By Paul-Martin Foss
Congress recently passed a highway bill that raided the Federal Reserve’s surplus account to pay for more federal highway infrastructure.
Remember that the Fed does not receive direct appropriations from Congress. The Fed charges member banks for services such as check clearing, but it receives the overwhelming majority of its earnings from the interest it receives on the Treasury debt and other securities it holds, securities which were purchased with money created out of thin air. The Fed’s earnings go to pay salaries and other expenses, with anything left over being turned over to the Treasury Department. One of the Fed’s expenses is a contribution to its surplus account, which under the Board of Governors’ policy must be equal to the amount of capital paid in by the Fed’s member banks. The purpose of the surplus account is to provide a cushion in the event of any future losses, and it currently sits at a little over $29 billion. $19 billion of that was just ordered by Congress to be turned over to the Treasury Department’s general fund. That is problematic for a number of reasons.
First of all, there is a danger that Congress might begin to see the Fed as a piggy bank from which they can draw funds at any time. With a $4.5 trillion Federal Reserve balance sheet and a Congress looking to increase spending without raising taxes, don’t be surprised to see enterprising legislators looking to shake the Fed down for every last penny they can get. While this isn’t the first time the Fed surplus account has been raided, this is the largest transfer made, and now that the surplus account is capped at $10 billion there should be more money coming the Treasury’s way from excess earnings in the future.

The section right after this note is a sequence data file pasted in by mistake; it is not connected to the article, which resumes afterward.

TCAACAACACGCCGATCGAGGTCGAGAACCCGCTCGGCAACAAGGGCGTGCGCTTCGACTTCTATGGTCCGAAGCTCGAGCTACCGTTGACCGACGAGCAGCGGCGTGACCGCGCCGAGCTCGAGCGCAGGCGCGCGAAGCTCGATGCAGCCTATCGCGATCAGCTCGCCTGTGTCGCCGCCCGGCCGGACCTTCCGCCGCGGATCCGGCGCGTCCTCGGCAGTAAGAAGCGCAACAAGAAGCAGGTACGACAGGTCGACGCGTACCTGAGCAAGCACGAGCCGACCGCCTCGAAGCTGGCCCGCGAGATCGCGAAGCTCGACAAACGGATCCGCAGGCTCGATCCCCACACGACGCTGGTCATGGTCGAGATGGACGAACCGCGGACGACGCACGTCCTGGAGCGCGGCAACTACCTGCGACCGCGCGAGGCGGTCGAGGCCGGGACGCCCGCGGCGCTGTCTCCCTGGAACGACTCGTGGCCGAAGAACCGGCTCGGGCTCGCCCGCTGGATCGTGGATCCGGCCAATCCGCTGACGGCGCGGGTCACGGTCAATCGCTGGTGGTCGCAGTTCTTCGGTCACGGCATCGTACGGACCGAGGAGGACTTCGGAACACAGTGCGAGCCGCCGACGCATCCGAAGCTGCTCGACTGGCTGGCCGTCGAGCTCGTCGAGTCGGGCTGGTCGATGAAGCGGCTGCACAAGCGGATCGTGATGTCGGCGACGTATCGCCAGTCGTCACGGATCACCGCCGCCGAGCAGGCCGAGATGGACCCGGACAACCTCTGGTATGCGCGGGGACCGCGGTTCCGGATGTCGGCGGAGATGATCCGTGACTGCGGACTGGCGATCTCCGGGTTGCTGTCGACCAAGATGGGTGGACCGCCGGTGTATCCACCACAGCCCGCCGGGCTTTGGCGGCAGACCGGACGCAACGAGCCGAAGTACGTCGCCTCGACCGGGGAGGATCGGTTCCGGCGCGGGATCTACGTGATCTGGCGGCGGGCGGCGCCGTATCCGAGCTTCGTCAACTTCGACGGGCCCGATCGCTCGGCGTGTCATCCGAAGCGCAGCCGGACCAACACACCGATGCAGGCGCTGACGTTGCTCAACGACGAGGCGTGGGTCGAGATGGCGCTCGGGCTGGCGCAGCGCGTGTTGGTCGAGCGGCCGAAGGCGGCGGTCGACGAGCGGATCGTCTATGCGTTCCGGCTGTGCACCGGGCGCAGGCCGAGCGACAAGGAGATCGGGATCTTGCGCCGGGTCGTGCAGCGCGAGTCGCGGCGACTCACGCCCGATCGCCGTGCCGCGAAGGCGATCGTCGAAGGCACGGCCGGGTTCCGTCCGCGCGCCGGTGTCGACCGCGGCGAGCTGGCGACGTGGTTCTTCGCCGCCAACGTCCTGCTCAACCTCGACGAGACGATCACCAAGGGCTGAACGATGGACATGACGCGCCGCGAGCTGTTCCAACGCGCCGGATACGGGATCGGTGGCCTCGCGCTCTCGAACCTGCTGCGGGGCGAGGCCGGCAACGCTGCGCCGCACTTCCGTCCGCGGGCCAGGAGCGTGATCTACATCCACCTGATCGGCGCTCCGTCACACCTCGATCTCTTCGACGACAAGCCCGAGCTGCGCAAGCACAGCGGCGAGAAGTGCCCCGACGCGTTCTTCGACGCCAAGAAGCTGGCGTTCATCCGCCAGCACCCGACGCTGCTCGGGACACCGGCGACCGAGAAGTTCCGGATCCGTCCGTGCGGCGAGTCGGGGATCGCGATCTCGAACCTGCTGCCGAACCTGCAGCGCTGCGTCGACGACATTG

The real danger comes in the precedent this sets for future transfer demands. A future Congress might decide to earmark a certain amount of the Fed’s annual excess earnings ($98.7 billion in 2014) towards transportation funds or some other multi-year spending projects. And if the projected transfers fail to meet expectations, Congress will use that as an excuse to issue more debt for the Fed to purchase and receive interest payments on in order to boost earnings, and therefore excess earnings, back to the original projections. Thus the raids on the Fed’s assets end up becoming an incentive for government spending to get even more out of control.
Let’s not forget that the Fed’s excess earnings and surplus account aren’t some magic source of free money that’s out there for the taking.
Here’s how the process works.
The federal government spends more than it takes in. It issues debt to pay for the excess spending. Banks buy that debt from the Treasury at auction, then sell it to the Federal Reserve, which pays for the debt with money created out of thin air. The Fed receives interest payments on that debt from Treasury, pays its expenses with that interest, deposits a little bit into the surplus account, then gives the rest of the interest payments back to Treasury. It’s like a massive money-laundering operation to conceal the fact that the federal government’s newly-created debt is being paid for by creating money out of thin air. At the end of the day the government pays for its spending and receives a little bit of its interest payment back, the Fed ends up with more Treasury securities and more interest income to pay for its operations, and the banks have newly created money from the Fed to play around with, with all the problems that entails.
Finally, actions like this fund transfer gimmick also undermine the anti-Fed cause in Congress. How can Congress ever get serious about cleaning up shop, eliminating the Federal Reserve System and returning to market-based money, if the Fed becomes another funding source for pork barrel spending? The Fed has, from its earliest days, helped to fund government operations. That was a large motivator behind the creation of central banks. But raiding the Fed’s surplus account to finance higher government spending makes the Fed even more indispensable to Congress than it is today.
If Congress wants to get serious about Fed oversight, reform, or abolition, it needs to show some discipline, remove its hand from the cookie jar, and actually do something substantive to rein in the Fed.